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Anglo-Saxon cemetery on Hemley Hill

A Scheduled Monument in Bledlow-cum-Saunderton, Buckinghamshire

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Latitude: 51.712 / 51°42'43"N

Longitude: -0.8443 / 0°50'39"W

OS Eastings: 479945.778248

OS Northings: 202108.161706

OS Grid: SP799021

Mapcode National: GBR C2Q.PC5

Mapcode Global: VHDVQ.B70D

Entry Name: Anglo-Saxon cemetery on Hemley Hill

Scheduled Date: 9 May 2001

Source: Historic England

Source ID: 1020290

English Heritage Legacy ID: 29435

County: Buckinghamshire

Civil Parish: Bledlow-cum-Saunderton

Built-Up Area: Princes Risborough

Traditional County: Buckinghamshire

Lieutenancy Area (Ceremonial County): Buckinghamshire

Church of England Parish: Bledlow with Saunderton and Horsenden

Church of England Diocese: Oxford


The monument includes the known extent of an Anglo-Saxon cemetery located on
the north side of Hemley Hill, a small eminence which rises from the floor of
the Saunderton Valley to the south of Princes Risborough and the Aylesbury

An iron shield boss, a gilt square head brooch and other artefacts associated
with pagan Anglo-Saxon burials were first discovered in the field to the rear
of Shootacre Lane in 1976. Geophysical survey in 1977 revealed a pattern of
buried grave-like features, pits and ditches interpreted as part of an Anglo-
Saxon cemetery. These coincided with the area of the artefact discoveries and
continued across a slight terrace overlooking the valley floor to the west.
Reports also re-emerged at around this time of human burials unearthed in the
mid-1930s in two gardens backing onto the field further confirming, the
cemetery interpretation. Other artefacts have since been discovered in the
ploughsoil overlying the cemetery. These include two disc brooches (probably
worn as a pair), a gilded strap end and a further shield boss. Together with
the earlier discoveries, these artefacts point to a pattern of both male and
female burials.

Roman coins recorded in considerable number in adjacent parts of the field are
thought to relate to the `Saunderton Villa', a Romanised farmstead of first to
fourth century date, situated a short distance to the west, partly excavated
in 1938, and the subject of a separate scheduling.

The site of the monument is shown on the attached map extract.

Source: Historic England

Reasons for Scheduling

Beginning in the fifth century AD, there is evidence from distinctive burials
and cemeteries, new settlements, and new forms of pottery and metalwork, of
the immigration into Britain of settlers from northern Europe, bringing with
them new religious beliefs. The Roman towns appear to have gone into rapid
decline and the old rural settlement pattern to have been disrupted. Although
some Roman settlements and cemeteries continued in use, the native Britons
rapidly adopted many of the cultural practices of the new settlers and it soon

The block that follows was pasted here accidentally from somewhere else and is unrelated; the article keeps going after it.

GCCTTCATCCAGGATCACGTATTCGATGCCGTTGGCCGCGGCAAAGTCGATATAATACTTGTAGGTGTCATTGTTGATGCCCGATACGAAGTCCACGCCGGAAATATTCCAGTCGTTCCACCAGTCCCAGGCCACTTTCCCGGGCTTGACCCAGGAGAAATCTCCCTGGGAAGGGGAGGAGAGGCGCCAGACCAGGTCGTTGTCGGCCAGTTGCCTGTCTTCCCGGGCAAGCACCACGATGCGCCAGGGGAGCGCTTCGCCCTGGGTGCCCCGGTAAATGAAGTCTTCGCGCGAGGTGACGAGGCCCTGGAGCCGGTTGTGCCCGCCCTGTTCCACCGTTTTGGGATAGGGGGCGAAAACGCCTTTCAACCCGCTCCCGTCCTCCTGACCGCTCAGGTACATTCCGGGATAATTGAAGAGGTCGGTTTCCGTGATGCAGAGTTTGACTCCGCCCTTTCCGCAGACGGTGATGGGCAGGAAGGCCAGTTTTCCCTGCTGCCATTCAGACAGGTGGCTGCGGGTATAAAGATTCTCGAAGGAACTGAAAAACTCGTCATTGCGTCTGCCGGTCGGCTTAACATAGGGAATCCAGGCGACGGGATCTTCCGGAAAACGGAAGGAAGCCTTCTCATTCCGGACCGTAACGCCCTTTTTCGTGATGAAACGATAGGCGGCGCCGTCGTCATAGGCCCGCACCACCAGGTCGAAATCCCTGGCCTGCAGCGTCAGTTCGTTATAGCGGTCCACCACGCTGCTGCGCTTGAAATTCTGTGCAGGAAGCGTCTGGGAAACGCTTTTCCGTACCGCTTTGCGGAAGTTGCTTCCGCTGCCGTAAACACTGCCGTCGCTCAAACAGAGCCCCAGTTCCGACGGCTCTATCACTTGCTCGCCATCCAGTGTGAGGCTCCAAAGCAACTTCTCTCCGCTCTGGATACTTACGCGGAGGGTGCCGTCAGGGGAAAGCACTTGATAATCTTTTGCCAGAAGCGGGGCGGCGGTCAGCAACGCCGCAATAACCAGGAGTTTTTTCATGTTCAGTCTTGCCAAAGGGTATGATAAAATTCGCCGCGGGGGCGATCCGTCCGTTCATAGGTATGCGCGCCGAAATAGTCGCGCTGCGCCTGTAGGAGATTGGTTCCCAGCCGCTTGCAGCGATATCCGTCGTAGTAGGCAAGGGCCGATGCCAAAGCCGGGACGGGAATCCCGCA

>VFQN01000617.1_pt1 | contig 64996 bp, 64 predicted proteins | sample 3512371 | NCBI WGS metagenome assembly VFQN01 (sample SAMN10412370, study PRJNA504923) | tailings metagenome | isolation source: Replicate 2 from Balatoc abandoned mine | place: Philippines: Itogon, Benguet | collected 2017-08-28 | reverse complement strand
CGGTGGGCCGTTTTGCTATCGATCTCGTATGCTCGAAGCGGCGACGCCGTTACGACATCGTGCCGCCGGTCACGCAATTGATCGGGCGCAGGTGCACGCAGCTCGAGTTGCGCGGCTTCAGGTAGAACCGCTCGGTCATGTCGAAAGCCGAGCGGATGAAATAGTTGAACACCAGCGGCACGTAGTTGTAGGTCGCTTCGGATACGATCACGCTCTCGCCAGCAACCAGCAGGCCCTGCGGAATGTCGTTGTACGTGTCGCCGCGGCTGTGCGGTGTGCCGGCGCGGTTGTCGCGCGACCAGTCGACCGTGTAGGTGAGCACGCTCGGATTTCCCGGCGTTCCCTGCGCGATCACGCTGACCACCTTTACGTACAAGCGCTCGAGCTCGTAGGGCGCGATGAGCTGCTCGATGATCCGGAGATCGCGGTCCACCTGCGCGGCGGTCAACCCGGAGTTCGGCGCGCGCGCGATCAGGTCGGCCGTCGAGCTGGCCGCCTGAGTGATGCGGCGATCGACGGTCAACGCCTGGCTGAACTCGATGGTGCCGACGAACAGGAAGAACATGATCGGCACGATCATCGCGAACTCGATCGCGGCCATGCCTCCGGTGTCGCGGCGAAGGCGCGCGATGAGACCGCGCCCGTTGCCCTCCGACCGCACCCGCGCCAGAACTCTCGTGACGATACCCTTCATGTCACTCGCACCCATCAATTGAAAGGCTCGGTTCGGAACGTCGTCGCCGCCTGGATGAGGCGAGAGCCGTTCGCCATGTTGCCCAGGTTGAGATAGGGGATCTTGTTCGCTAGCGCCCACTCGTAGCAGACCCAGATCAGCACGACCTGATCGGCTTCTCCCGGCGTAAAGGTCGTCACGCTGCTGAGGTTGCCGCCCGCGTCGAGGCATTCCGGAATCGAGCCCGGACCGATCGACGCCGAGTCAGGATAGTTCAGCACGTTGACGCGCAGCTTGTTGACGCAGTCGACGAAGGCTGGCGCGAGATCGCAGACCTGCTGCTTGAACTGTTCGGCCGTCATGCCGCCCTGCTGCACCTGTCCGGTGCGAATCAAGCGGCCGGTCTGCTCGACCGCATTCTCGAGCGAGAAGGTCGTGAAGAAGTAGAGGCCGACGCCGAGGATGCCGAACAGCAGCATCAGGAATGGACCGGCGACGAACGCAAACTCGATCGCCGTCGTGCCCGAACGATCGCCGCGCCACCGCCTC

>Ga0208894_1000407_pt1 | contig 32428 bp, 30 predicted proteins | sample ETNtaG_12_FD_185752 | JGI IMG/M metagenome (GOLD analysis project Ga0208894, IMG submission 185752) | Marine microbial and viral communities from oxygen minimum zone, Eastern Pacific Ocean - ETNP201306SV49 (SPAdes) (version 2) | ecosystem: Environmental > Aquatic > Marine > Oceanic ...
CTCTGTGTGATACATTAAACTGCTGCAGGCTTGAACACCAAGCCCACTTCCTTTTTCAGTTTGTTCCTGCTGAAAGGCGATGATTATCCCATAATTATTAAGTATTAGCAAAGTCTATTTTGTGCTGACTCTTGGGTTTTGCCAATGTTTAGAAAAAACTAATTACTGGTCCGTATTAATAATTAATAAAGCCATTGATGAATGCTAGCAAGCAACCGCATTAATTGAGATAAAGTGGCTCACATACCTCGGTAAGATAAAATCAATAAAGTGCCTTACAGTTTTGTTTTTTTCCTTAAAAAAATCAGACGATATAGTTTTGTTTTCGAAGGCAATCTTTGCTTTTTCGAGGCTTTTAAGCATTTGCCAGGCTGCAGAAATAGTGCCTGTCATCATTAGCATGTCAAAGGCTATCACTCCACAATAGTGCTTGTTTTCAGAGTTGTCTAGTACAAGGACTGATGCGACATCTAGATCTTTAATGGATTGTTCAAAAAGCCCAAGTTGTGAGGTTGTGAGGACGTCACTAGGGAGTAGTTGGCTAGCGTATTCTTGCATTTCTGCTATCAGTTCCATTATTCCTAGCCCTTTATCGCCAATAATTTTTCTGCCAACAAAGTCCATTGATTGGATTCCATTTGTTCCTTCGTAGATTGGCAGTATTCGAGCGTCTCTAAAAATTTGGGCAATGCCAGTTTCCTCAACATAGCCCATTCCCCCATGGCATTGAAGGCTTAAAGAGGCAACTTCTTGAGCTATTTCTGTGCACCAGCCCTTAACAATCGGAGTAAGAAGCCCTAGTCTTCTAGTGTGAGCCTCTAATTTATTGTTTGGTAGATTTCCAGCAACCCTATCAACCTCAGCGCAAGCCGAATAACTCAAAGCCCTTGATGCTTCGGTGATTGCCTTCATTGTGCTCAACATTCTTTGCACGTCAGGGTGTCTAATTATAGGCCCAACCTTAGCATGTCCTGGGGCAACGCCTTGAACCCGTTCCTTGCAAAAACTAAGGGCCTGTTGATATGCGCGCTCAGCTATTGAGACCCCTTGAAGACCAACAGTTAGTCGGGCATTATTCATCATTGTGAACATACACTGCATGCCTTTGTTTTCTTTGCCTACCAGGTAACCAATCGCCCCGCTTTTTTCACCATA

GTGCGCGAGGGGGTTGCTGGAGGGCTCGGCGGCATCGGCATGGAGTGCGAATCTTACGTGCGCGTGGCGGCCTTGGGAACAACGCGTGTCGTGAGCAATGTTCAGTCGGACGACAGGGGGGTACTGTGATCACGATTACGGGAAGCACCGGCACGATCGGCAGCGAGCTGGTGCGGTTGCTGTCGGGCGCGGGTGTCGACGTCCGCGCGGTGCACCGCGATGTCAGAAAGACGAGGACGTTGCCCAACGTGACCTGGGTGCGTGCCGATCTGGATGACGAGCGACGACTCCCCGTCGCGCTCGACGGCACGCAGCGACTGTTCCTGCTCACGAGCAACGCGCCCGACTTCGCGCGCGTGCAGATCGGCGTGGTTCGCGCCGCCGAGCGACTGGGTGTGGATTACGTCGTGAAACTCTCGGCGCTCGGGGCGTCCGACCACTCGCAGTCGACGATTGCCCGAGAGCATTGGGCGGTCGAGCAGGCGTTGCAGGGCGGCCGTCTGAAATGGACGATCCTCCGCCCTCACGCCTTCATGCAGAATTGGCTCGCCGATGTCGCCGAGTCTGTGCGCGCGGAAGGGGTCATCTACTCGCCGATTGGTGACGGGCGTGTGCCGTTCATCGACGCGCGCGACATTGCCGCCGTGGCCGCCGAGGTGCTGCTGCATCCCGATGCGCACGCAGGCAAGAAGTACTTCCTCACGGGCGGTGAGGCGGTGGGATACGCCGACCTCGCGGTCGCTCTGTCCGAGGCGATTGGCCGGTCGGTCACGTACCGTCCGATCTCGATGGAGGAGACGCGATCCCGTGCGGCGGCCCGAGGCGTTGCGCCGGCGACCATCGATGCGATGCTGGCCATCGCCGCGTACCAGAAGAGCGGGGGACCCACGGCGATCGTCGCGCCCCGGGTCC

becomes difficult to distinguish them in the archaeological record. So-called
Anglo-Saxon cemeteries are dated to the early Anglo-Saxon period, from the
fifth to the seventh centuries AD. With the conversion to Christianity during
the late sixth and seventh centuries AD, these pagan cemeteries appear to have
been abandoned in favour of new sites, some of which have continued in use up
to the present day. Burial practices included both inhumation and cremation.
Anglo-Saxon inhumation cemeteries consist predominantly of inhumation burials
which were placed in rectangular pits in the ground, occasionally within
coffins. The bodies were normally accompanied by a range of grave goods,
including jewellery and weaponry. The cemeteries vary in size, the largest
containing several hundred burials. Around 1000 inhumation cemeteries have
been recorded in England. They represent one of our principal sources of
archaeological evidence about the Early Anglo-Saxon period, providing
information on population, social structure and ideology. All surviving
examples, other than those which have been heavily disturbed, are considered
worthy of protection.

Despite cultivation, the burials in the Anglo-Saxon cemetery on Hemley Hill
are believed to survive well, with disturbance limited to only the upper
sections of a limited number of graves. The graves and other buried features,
such as the ditches indicated by geophysical survey, will contain
archaeological remains relating to the funerary practices of the community
which buried its dead here, as well as sealed environmental evidence
reflecting the appearance of the surrounding landscape at the time. A matter
of particular interest is the proximity of the cemetery to the Roman villa on
the valley floor below - a spatial association which may indicate some degree
of continuity of settlement between the two periods.

Source: Historic England


Books and journals
David, A, Hemley Hill: Ancient Monuments Lab Geophysical Survey Report, (1977)
Ashcroft, D, 'Records of Bucks' in Report on the excavtion of a Roman villa at Saunderton, Bucks, , Vol. 13, (1939), 398-426
Field and artifact record, Farley, M and Pike, A, 2513 Hemley Hill Anglo-Saxon cemetery, (1976)
Info from informal metal detecting, Shingleton, P, Hemley Hill Saxon Cemetery, (1998)
Note to SMR from County Archaeologist, Farley, M, Hemley Hill, Saunderton: inventory of metal detector finds, (1998)

Source: Historic England

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